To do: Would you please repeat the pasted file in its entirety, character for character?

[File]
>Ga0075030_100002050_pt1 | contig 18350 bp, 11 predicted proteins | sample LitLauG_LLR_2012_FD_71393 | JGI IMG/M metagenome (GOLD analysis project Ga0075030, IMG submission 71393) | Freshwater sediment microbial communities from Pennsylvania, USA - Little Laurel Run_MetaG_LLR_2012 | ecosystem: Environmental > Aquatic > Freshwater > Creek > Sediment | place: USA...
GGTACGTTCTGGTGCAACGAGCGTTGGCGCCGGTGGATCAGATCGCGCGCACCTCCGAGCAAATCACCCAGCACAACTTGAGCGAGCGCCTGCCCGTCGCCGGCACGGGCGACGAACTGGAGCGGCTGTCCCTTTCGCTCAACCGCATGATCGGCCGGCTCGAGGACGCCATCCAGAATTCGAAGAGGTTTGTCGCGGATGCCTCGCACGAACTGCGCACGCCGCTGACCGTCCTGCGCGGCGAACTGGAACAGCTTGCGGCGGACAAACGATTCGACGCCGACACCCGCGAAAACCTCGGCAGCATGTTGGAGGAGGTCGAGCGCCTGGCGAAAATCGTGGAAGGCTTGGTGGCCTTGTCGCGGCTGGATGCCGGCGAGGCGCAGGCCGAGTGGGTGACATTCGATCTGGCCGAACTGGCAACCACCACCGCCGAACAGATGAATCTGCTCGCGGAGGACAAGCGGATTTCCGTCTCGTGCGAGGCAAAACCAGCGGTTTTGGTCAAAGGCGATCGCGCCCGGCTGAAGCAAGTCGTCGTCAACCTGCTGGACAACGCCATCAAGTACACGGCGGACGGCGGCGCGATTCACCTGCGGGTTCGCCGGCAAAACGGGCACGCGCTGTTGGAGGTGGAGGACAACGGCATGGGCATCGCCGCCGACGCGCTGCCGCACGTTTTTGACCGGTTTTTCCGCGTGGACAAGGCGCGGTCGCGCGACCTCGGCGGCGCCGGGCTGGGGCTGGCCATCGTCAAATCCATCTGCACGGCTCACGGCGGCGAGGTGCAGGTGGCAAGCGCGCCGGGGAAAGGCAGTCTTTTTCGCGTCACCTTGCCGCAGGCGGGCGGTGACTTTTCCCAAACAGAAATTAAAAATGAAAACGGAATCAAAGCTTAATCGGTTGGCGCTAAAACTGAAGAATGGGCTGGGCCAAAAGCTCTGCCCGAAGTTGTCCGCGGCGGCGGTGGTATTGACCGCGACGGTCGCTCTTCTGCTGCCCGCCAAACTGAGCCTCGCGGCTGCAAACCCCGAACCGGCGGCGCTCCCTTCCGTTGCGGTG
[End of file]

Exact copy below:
>Ga0075030_100002050_pt1 | contig 18350 bp, 11 predicted proteins | sample LitLauG_LLR_2012_FD_71393 | JGI IMG/M metagenome (GOLD analysis project Ga0075030, IMG submission 71393) | Freshwater sediment microbial communities from Pennsylvania, USA - Little Laurel Run_MetaG_LLR_2012 | ecosystem: Environmental > Aquatic > Freshwater > Creek > Sediment | place: USA...
GGTACGTTCTGGTGCAACGAGCGTTGGCGCCGGTGGATCAGATCGCGCGCACCTCCGAGCAAATCACCCAGCACAACTTGAGCGAGCGCCTGCCCGTCGCCGGCACGGGCGACGAACTGGAGCGGCTGTCCCTTTCGCTCAACCGCATGATCGGCCGGCTCGAGGACGCCATCCAGAATTCGAAGAGGTTTGTCGCGGATGCCTCGCACGAACTGCGCACGCCGCTGACCGTCCTGCGCGGCGAACTGGAACAGCTTGCGGCGGACAAACGATTCGACGCCGACACCCGCGAAAACCTCGGCAGCATGTTGGAGGAGGTCGAGCGCCTGGCGAAAATCGTGGAAGGCTTGGTGGCCTTGTCGCGGCTGGATGCCGGCGAGGCGCAGGCCGAGTGGGTGACATTCGATCTGGCCGAACTGGCAACCACCACCGCCGAACAGATGAATCTGCTCGCGGAGGACAAGCGGATTTCCGTCTCGTGCGAGGCAAAACCAGCGGTTTTGGTCAAAGGCGATCGCGCCCGGCTGAAGCAAGTCGTCGTCAACCTGCTGGACAACGCCATCAAGTACACGGCGGACGGCGGCGCGATTCACCTGCGGGTTCGCCGGCAAAACGGGCACGCGCTGTTGGAGGTGGAGGACAACGGCATGGGCATCGCCGCCGACGCGCTGCCGCACGTTTTTGACCGGTTTTTCCGCGTGGACAAGGCGCGGTCGCGCGACCTCGGCGGCGCCGGGCTGGGGCTGGCCATCGTCAAATCCATCTGCACGGCTCACGGCGGCGAGGTGCAGGTGGCAAGCGCGCCGGGGAAAGGCAGTCTTTTTCGCGTCACCTTGCCGCAGGCGGGCGGTGACTTTTCCCAAACAGAAATTAAAAATGAAAACGGAATCAAAGCTTAATCGGTTGGCGCTAAAACTGAAGAATGGGCTGGGCCAAAAGCTCTGCCCGAAGTTGTCCGCGGCGGCGGTGGTATTGACCGCGACGGTCGCTCTTCTGCTGCCCGCCAAACTGAGCCTCGCGGCTGCAAACCCCGAACCGGCGGCGCTCCCTTCCGTTGCGGTG